Derek Sivers

Nonviolent Communication - by Marshall Rosenberg

Nonviolent Communication - by Marshall Rosenberg

ISBN: 189200528X
Date read: 2021-10-20
How strongly I recommend it: 8/10
(See my list of 200+ books, for more.)

Go to the Amazon page for details and reviews.

After years of so many people telling how much this book has helped them, I finally read it. And yeah, it’s impressive. Very compassionate and actively empathetic. Everyone who communicates should read this and take it to heart.

my notes

Try to understand everything that anyone ever does.

Express yourself with honesty and clarity, while simultaneously paying others a respectful and empathic attention.

Observe carefully, and specify behaviors and conditions that are affecting you.

Identify and clearly articulate what you want.

Clarify what you observe, feel, and need rather than diagnosing and judging.

Four components of NVC: observations, feelings, needs, requests.
Observe what is actually happening in a situation: what you observe others saying or doing.
Articulate this observation without introducing any judgment or evaluation.
State how you feel when you observe this action: are you hurt, scared, joyful, amused, irritated?
Say what needs are connected to the feelings you identify.

What I am observing, feeling, and needing
What I am requesting to enrich my life
What you are observing, feeling, and needing
What you are requesting to enrich your life

Out beyond ideas of wrongdoing and right-doing, there is a field. I’ll meet you there.

Analyses of others are actually expressions of your own needs and values.

There is less violence in cultures where people think in terms of human needs - as compared to cultures where people label one another as “good” or “bad” and believe that the “bad” ones deserve to be punished.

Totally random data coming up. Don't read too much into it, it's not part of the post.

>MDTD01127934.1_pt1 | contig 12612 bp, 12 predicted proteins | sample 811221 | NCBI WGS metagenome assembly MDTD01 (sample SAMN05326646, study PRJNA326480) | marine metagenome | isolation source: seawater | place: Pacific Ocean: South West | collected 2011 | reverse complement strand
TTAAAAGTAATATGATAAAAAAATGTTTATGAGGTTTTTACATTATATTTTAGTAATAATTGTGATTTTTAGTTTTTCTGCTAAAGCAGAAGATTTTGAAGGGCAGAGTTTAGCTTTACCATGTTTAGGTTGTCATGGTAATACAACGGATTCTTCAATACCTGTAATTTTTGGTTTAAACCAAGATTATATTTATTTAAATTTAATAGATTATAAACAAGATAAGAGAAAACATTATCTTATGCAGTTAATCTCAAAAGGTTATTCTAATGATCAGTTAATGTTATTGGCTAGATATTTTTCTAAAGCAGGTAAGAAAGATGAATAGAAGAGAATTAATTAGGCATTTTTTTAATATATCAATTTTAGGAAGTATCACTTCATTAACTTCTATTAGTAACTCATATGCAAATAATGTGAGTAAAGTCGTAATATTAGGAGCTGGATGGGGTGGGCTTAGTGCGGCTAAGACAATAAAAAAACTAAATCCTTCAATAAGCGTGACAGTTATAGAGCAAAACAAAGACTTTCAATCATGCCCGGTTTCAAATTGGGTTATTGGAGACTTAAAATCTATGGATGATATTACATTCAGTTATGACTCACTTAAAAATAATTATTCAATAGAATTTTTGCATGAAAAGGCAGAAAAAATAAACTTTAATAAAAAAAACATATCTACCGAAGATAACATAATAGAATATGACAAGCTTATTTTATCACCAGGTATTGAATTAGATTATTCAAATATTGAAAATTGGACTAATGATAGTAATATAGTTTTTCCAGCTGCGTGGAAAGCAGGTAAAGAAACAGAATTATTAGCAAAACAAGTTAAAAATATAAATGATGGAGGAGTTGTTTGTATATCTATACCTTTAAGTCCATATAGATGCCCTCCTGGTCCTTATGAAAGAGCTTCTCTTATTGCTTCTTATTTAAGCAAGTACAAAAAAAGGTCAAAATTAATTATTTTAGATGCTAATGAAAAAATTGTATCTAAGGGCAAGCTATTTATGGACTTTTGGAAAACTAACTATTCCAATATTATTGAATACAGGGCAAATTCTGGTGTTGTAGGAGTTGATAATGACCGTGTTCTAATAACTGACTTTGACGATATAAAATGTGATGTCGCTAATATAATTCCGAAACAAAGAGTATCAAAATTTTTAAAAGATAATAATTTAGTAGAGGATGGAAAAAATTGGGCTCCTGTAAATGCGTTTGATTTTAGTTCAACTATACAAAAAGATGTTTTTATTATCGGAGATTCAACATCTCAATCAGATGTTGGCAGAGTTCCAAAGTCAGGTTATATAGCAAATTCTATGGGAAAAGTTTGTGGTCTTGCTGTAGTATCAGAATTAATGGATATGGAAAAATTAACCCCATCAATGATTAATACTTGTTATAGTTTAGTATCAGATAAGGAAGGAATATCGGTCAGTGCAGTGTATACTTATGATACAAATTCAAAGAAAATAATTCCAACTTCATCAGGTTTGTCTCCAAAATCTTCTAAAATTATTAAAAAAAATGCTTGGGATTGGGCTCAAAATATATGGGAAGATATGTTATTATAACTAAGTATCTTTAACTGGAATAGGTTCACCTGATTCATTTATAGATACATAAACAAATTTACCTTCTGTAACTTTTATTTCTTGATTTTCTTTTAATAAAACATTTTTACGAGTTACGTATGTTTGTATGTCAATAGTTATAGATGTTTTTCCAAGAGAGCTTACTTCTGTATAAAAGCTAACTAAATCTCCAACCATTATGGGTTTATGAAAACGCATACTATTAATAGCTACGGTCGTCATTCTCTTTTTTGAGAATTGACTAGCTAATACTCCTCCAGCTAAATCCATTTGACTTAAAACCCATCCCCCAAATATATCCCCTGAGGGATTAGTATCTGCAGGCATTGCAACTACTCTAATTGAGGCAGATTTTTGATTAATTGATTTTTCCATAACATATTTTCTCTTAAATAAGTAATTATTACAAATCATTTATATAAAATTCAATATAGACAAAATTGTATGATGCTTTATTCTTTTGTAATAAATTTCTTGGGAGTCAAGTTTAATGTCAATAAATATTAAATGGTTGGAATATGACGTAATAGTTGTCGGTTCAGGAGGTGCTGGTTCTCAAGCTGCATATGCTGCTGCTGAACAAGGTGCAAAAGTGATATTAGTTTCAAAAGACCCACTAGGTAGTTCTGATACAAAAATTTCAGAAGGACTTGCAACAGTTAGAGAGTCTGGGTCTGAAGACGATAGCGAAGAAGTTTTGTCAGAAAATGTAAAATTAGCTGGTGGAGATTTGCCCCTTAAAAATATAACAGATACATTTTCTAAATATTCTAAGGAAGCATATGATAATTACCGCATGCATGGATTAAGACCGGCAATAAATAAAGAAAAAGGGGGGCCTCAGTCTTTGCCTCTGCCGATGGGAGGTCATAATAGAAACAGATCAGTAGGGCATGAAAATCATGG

Language facilitates denial of personal responsibility.
* Things you “have” to do.
* “You make me feel…"
* “I drink because I am an alcoholic.”
You deny responsibility for your actions when you attribute their cause to factors outside yourself.
* The actions of others - “I hit my child because he ran into the street.”
* The dictates of authority - “I lied to the client because the boss told me to.”
* Group pressure - “I started smoking because all my friends did.”
* Institutional policies, rules, and regulations - “I have to suspend you for this infraction because it’s the school policy.”
* Gender roles, social roles, or age roles - “I hate going to work, but I do it because I am a husband and a father.”
* Uncontrollable impulses - “I was overcome by my urge to eat the candy bar.”
Replace language that implies lack of choice with language that acknowledges choice.

Don’t mix together what someone does, with how you react to it.
When you combine observation with evaluation, you decrease the likelihood that others will hear your intended message.
Instead, they are apt to hear criticism and thus resist whatever you are saying.

I’ve never seen a stupid kid.
I’ve seen a kid who sometimes did things I didn’t understand or things in ways I hadn’t planned.
I’ve seen a kid who hadn’t seen the same places where I had been, but he was not a stupid kid.
I’ve looked as hard as I can look but never ever seen a cook.
I saw a person who combined ingredients on which we dined,
A person who turned on the heat and watched the stove that cooked the meat - I saw those things but not a cook.
Tell me, when you’re looking, Is it a cook you see or is it someone doing things that we call cooking?

Observe without evaluating.

Evaluations
→ Observations
You seldom do what I want.
→ The last three times I initiated an activity, you said you didn’t want to do it.

Evaluations are more likely to be heard as criticism than as invitations to connect with our feelings.
Evaluations often lead to self-fulfilling prophecies.
A husband, for example, hears himself criticized for behaving like a wall; he is hurt and discouraged and doesn’t respond, thereby confirming his wife’s image of him as a wall.

Confusion generated by the English language: our use of the word “feel” without actually expressing a feeling.
For example, in the sentence, “I feel I didn’t get a fair deal,” the words I feel could be more accurately replaced with “I think”.